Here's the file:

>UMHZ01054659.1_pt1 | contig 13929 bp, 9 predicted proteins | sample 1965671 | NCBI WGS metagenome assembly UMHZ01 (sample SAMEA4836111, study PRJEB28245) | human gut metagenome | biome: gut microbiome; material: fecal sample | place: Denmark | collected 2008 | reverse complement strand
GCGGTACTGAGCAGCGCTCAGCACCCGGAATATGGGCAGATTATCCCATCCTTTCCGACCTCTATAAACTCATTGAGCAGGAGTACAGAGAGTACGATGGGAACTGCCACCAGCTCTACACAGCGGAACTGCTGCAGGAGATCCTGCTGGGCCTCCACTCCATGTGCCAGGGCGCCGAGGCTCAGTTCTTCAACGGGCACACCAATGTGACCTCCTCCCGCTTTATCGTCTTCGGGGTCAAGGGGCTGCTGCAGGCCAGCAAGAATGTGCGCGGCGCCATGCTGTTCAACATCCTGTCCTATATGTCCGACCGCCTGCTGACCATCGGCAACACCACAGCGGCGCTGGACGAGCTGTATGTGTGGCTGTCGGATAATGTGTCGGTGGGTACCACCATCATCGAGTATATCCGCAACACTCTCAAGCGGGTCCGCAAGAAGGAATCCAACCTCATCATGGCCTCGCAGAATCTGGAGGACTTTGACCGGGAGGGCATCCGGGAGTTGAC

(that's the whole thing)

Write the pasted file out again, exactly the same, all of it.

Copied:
>UMHZ01054659.1_pt1 | contig 13929 bp, 9 predicted proteins | sample 1965671 | NCBI WGS metagenome assembly UMHZ01 (sample SAMEA4836111, study PRJEB28245) | human gut metagenome | biome: gut microbiome; material: fecal sample | place: Denmark | collected 2008 | reverse complement strand
GCGGTACTGAGCAGCGCTCAGCACCCGGAATATGGGCAGATTATCCCATCCTTTCCGACCTCTATAAACTCATTGAGCAGGAGTACAGAGAGTACGATGGGAACTGCCACCAGCTCTACACAGCGGAACTGCTGCAGGAGATCCTGCTGGGCCTCCACTCCATGTGCCAGGGCGCCGAGGCTCAGTTCTTCAACGGGCACACCAATGTGACCTCCTCCCGCTTTATCGTCTTCGGGGTCAAGGGGCTGCTGCAGGCCAGCAAGAATGTGCGCGGCGCCATGCTGTTCAACATCCTGTCCTATATGTCCGACCGCCTGCTGACCATCGGCAACACCACAGCGGCGCTGGACGAGCTGTATGTGTGGCTGTCGGATAATGTGTCGGTGGGTACCACCATCATCGAGTATATCCGCAACACTCTCAAGCGGGTCCGCAAGAAGGAATCCAACCTCATCATGGCCTCGCAGAATCTGGAGGACTTTGACCGGGAGGGCATCCGGGAGTTGAC